Rob, thanks, and nice point. But do you think that this problem exists whether or not we constitutionalize a right to religious exemptions?
Or maybe stated another way, the problem you raise folds itself nicely into what I have described as the pessimistic position: we are bad, collectively, at thinking about the substance of the liberty of conscience. We are much more likely to go wrong than to think well about it. We will likely think poorly, at least as an initial matter, whether there is a constitutional right of exemption or not (as there is not, for example, now). And for this reason -- because we expect ourselves to fail, at least initially -- we want to institutionalize additional layers of review and reflection about the quality of our norms, just to give ourselves multiple, checking opportunities to hammer out the best approach to the liberty of conscience of which we are capable.
Posted by: Marc DeGirolami | Nov 29, 2011 4:58:27 PM
I'm probably in over my head here, but I'm feeling reckless. I think I'm a pessimist in the way that you define it.
"A Smith supporter might counter that Smith opponents are equally optimists about the capacity of judges to arrive at satisfactory answers to the exemption issue. But I don't think that's quite right."
You then point out, accurately I think, that the pessimist will mistrust everybody. I tend to. I would suggest that a judge might not add another layer of protection, but could instead make oppression more difficult to overcome. Legislation is much, much easier to change than a judicial decree that is supposedly interpreting the Constitution. We need not look any further than Roe v. Wade to see that. If we rely on the judges for another layer of protection, they will have the ability to carve oppressive laws into stone.
Could the pessimist argue persuasively that though the public is not to be trusted completely, at least mistakes can be corrected relatively easily?
Posted by: Kevin Kemp | Dec 2, 2011 5:14:08 PM
Kevin, thanks for the good comment. I think you are right to point out this institutional feature of the courts. I actually think there may be a few issues in your question and comment.
The first is the division between judicial maximalism and judicial minimalism. It is true that judges who are maximalists -- who issue decisions that are intended to cover many more kinds of situations than the issue that is before them, and who rely on very deep and controversial philosophical reasons for their rulings -- will write opinions that are more stone-like, in your terms. Those kinds of decisions will be more difficult to get around for future litigants, so to the extent that we have maximalist courts, I think a pessimist probably would see an extra layer of review as dangerous.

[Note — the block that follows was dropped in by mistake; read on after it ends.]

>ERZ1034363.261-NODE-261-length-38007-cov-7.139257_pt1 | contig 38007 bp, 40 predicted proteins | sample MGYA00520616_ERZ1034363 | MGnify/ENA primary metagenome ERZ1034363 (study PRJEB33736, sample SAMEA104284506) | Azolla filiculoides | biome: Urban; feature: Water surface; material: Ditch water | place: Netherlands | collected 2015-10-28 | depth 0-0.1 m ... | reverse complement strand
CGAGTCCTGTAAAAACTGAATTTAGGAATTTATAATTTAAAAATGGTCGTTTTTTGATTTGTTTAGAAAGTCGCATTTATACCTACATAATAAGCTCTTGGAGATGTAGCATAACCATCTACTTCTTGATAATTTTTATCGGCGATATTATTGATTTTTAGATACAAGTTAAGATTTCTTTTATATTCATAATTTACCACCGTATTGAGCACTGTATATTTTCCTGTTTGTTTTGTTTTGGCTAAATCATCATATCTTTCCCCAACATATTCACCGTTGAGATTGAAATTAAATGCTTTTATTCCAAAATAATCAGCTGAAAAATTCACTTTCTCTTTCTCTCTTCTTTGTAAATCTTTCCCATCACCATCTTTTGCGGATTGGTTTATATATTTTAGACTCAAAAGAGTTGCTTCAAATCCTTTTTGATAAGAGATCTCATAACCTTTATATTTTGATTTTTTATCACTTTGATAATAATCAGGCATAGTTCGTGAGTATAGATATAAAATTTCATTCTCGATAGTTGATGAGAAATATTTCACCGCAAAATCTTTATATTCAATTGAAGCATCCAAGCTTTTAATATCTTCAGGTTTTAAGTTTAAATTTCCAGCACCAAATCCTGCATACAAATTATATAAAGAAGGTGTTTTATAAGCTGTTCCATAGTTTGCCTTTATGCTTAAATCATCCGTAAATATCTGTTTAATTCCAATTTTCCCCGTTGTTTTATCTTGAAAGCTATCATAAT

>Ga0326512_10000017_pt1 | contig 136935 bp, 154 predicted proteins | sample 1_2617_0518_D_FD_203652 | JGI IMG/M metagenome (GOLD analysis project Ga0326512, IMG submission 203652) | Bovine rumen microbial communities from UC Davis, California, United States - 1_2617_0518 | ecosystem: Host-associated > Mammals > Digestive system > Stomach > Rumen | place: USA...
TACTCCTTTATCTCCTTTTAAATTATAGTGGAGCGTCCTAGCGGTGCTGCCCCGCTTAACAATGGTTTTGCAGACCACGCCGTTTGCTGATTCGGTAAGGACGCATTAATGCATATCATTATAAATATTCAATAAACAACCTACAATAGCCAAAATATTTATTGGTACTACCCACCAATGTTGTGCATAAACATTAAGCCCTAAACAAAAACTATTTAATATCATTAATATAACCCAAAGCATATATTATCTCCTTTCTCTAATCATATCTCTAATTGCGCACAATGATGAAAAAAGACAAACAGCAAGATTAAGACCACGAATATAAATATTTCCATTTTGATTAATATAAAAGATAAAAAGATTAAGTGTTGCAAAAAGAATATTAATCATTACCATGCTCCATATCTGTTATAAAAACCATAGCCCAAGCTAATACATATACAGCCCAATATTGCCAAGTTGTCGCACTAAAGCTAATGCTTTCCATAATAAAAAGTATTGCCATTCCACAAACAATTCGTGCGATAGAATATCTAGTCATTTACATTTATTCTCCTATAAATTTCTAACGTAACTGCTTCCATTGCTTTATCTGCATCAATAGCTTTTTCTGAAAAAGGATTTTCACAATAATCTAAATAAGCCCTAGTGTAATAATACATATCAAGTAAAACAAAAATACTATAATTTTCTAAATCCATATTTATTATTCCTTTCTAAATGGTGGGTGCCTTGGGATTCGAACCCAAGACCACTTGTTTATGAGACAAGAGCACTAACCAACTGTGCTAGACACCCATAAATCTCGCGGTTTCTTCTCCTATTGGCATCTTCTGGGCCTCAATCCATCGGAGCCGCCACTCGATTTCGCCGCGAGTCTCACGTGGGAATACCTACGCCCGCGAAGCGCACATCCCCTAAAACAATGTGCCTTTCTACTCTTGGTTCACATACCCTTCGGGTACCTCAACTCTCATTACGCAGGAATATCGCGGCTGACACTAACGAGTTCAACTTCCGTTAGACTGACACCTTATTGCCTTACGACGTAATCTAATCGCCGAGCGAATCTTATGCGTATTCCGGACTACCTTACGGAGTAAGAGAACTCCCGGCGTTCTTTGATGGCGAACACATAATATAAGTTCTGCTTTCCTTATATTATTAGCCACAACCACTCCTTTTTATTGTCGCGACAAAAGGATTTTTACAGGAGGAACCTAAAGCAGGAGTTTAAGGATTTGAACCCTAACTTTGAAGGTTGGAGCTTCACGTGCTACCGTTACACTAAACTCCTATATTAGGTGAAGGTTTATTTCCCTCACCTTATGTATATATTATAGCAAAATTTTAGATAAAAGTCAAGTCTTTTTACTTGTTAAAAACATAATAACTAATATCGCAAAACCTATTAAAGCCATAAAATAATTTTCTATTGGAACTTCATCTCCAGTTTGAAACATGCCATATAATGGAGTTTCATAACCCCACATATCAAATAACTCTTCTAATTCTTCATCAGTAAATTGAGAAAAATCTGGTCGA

On the other hand, judicial minimalists might be appealing to pessimists. The minimalist would write narrow and shallow decisions, the most important feature of which for our purposes would be the exclusive focus on the particular facts before him or her. By comparison with legislation, the impact of any particular minimalist decision would be quite small. So perhaps the extra layer of review, viewed from a minimalist perspective, would warm the pessimist's heart because highly limited to those particular factual circumstances.
The second issue has to do with confidence in courts, which I mentioned. As you say, courts can give us outcomes which we don't like. And I agree with you that the pessimist, as I have described him, is even skeptical that a court will get it right too. But what the pessimist might think is that the extra layer of review in a religious liberty free exercise case -- where a religious claimant is bringing a claim that his ability to believe or practice was infringed -- cannot hurt (much) and may help (a lot), but only if we assume a minimalist decision. And the pessimist might also think that we are (slightly) more likely to think well about these questions the more times we think about them, the more we collectively turn them over in different fora.
Thanks again for the good question.
Posted by: Marc DeGirolami | Dec 3, 2011 7:40:19 AM